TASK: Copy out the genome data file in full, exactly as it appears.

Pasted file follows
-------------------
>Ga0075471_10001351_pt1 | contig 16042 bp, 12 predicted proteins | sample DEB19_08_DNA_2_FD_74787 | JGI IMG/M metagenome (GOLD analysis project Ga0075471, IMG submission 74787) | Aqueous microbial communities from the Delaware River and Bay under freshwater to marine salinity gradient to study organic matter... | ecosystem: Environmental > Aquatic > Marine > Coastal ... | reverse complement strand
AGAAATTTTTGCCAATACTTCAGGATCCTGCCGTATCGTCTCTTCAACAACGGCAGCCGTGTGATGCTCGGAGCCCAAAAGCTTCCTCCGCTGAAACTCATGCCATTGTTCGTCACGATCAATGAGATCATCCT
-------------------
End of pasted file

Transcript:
>Ga0075471_10001351_pt1 | contig 16042 bp, 12 predicted proteins | sample DEB19_08_DNA_2_FD_74787 | JGI IMG/M metagenome (GOLD analysis project Ga0075471, IMG submission 74787) | Aqueous microbial communities from the Delaware River and Bay under freshwater to marine salinity gradient to study organic matter... | ecosystem: Environmental > Aquatic > Marine > Coastal ... | reverse complement strand
AGAAATTTTTGCCAATACTTCAGGATCCTGCCGTATCGTCTCTTCAACAACGGCAGCCGTGTGATGCTCGGAGCCCAAAAGCTTCCTCCGCTGAAACTCATGCCATTGTTCGTCACGATCAATGAGATCATCCT